Peer relationships in adolescent competitive soccer

Filed under: Just For Moms, Activities: Babies, Day Care & Education

Besides school starting this week, both of my old children will be playing soccer; it also goes into full swing this week. A study in the Journal of Sports Science last year reported on a study from Norway on soccer. The aim was to examine the relationship between the perceived motivational climate, achievement goals, perfectionism, and indices of peer relationships in a sample of young male and female Norwegian soccer players. The sample consisted of 1719 experienced soccer players (1231 males, 488 females) aged 12-19 years (mean = 14.9 years) who participated in youth soccer competition. The players responded to a questionnaire measuring perceived peer acceptance and quality of friendship in soccer, perceived motivational climate, achievement goals, and perfectionism in soccer.

The analyses conducted revealed that young female players who perceived the motivational climate as predominantly mastery oriented, and who were moderately task oriented and scored negatively on maladaptive perfectionism, reported better relations with their peers in soccer. Constructive peer relations were evident in that they scored positively on companionship with their best friend in soccer; they perceived this friend as being loyal and allowing of free discussion, and they reported being socially accepted by their peers in soccer. Mirroring these findings, young male players who perceived the motivational climate as predominantly performance oriented, who had a moderately negative score on task orientation but a quite strong positive score on maladaptive perfectionism, reported negative relationships with peers in terms of these aspects. They also reported being in conflict with their best soccer friend. The findings suggest that the qualities of motivation have a systematic relationship with peer acceptance and the quality of friendship in male and female youth soccer.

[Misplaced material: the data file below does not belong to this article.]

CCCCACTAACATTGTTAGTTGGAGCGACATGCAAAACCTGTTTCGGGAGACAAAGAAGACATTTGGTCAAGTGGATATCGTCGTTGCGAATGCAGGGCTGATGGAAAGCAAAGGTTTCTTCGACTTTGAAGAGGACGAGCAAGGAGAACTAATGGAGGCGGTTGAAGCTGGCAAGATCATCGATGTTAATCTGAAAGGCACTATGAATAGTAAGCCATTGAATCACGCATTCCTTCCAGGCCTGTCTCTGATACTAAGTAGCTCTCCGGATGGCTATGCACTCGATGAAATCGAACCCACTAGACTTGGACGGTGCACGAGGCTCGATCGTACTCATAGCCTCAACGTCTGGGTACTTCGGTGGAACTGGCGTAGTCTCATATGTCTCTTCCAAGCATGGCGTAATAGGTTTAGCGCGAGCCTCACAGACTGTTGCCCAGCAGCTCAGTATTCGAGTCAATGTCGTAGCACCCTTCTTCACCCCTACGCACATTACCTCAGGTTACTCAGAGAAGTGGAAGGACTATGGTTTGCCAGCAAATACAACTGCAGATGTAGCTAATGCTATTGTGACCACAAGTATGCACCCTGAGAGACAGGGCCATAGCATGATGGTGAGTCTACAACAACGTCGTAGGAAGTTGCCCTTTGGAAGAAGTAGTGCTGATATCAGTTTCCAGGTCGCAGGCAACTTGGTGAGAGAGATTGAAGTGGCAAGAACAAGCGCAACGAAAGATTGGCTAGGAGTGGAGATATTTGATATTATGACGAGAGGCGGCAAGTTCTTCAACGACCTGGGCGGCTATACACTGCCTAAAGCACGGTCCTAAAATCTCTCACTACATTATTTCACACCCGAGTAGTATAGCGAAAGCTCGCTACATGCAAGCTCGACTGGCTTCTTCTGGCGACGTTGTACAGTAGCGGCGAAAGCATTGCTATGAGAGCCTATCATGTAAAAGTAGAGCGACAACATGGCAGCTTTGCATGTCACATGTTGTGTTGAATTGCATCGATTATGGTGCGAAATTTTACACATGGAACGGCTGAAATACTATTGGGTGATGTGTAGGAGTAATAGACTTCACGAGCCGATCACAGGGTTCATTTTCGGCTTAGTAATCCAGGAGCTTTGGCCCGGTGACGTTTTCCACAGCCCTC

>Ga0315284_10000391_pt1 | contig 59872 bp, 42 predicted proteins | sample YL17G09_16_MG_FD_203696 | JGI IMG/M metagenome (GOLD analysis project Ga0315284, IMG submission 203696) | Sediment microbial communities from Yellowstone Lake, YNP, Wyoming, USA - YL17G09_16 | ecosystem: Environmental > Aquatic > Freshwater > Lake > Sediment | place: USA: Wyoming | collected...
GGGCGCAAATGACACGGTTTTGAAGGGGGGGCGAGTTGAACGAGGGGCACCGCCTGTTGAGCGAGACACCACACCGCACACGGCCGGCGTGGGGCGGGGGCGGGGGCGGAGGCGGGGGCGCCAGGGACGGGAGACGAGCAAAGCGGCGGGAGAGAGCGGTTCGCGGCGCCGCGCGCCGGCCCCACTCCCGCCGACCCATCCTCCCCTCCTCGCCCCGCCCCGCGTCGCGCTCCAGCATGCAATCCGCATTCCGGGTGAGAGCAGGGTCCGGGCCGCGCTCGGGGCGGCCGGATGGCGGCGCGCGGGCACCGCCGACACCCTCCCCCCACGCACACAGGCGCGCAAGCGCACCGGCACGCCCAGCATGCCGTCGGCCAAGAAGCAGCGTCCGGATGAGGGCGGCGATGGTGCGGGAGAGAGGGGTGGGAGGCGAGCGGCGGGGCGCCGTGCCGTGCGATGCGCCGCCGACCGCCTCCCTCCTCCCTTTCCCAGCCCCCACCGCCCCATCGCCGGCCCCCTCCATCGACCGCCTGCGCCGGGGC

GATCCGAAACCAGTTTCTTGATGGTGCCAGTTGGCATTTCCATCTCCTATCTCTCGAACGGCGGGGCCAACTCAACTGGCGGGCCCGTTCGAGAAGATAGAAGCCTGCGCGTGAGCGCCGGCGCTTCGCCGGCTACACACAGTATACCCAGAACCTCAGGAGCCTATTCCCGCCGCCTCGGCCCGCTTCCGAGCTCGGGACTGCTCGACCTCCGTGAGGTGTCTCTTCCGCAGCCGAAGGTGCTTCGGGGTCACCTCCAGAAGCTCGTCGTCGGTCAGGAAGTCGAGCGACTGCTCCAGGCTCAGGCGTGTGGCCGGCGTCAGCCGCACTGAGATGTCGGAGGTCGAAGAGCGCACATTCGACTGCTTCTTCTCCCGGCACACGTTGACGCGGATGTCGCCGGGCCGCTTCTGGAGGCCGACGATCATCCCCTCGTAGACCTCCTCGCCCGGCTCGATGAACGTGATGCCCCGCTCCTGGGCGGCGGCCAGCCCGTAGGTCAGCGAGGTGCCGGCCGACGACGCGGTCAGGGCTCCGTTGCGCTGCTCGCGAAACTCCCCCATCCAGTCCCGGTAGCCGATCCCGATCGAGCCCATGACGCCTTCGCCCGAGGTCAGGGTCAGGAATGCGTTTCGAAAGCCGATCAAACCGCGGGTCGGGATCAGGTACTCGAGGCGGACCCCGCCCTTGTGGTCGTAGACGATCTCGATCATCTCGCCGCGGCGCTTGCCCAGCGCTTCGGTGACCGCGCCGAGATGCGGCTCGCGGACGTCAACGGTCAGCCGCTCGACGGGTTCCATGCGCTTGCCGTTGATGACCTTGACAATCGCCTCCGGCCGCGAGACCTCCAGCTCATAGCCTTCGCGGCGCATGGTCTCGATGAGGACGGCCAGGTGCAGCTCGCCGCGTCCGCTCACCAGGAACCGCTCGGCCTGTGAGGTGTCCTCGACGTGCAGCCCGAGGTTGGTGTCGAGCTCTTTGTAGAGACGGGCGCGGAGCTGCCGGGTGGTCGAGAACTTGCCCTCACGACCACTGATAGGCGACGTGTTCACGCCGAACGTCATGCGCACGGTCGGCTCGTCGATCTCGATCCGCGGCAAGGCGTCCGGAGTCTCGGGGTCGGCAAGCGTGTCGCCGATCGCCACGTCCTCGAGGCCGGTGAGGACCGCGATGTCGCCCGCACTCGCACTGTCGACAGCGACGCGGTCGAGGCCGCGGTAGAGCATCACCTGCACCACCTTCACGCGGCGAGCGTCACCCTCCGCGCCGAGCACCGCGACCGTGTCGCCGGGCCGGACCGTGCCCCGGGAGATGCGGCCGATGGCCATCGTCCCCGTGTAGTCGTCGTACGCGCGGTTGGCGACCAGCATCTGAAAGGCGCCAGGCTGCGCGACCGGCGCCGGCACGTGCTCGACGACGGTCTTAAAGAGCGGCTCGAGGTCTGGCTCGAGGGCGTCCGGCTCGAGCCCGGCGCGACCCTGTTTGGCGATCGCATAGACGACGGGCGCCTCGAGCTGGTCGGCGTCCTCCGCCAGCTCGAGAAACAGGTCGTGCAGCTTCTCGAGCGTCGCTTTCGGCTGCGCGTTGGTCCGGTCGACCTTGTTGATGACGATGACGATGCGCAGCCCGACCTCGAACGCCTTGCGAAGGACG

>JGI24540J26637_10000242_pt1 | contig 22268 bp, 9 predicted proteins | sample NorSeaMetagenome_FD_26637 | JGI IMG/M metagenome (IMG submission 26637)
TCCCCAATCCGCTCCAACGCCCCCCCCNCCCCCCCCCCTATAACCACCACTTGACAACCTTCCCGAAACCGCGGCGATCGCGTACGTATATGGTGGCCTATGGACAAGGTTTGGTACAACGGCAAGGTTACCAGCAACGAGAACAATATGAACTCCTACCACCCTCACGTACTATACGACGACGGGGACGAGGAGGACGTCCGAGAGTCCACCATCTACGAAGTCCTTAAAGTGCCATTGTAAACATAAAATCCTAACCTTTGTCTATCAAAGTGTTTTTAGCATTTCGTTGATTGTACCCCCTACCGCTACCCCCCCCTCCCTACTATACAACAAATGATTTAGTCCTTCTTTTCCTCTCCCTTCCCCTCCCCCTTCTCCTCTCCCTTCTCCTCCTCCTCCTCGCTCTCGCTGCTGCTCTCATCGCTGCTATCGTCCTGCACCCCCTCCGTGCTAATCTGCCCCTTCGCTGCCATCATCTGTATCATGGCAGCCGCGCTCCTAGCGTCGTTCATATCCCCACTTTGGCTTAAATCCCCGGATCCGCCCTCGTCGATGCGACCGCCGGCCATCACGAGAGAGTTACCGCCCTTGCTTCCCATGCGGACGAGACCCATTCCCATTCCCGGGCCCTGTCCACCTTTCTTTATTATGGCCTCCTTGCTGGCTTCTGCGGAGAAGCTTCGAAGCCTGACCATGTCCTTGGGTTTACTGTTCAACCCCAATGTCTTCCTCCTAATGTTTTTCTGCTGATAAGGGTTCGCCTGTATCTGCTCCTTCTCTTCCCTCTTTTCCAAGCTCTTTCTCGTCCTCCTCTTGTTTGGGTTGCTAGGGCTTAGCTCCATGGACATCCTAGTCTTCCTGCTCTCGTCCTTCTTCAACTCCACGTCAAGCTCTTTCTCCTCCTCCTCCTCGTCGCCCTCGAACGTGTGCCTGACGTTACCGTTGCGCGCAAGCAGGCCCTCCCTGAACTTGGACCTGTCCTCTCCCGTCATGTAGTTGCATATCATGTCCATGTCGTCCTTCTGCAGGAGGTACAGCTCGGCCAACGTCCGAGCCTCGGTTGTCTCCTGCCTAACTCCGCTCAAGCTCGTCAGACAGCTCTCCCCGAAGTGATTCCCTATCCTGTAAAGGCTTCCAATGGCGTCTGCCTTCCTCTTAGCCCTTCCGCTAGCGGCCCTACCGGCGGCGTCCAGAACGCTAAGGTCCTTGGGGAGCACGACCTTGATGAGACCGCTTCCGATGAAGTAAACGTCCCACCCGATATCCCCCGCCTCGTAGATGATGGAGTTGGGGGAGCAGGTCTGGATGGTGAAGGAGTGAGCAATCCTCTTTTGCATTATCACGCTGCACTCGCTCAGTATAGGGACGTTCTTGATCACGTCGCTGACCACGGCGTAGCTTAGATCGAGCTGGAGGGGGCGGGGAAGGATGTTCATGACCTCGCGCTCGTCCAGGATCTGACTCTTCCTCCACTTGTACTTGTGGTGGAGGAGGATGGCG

This was an interesting study, particularly after watching many, many soccer games of both children in the past year. If asked to guess the difference, I likely would have come close to summarizing how my daughter and her team mates perceive soccer. I can also see the same trends in boys. Of course, being a true Soccer Mom, almost all of the negative characteristics I've seen in the teams my son has played!

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AdviceMama Says:
Start by teaching him that it is safe to do so.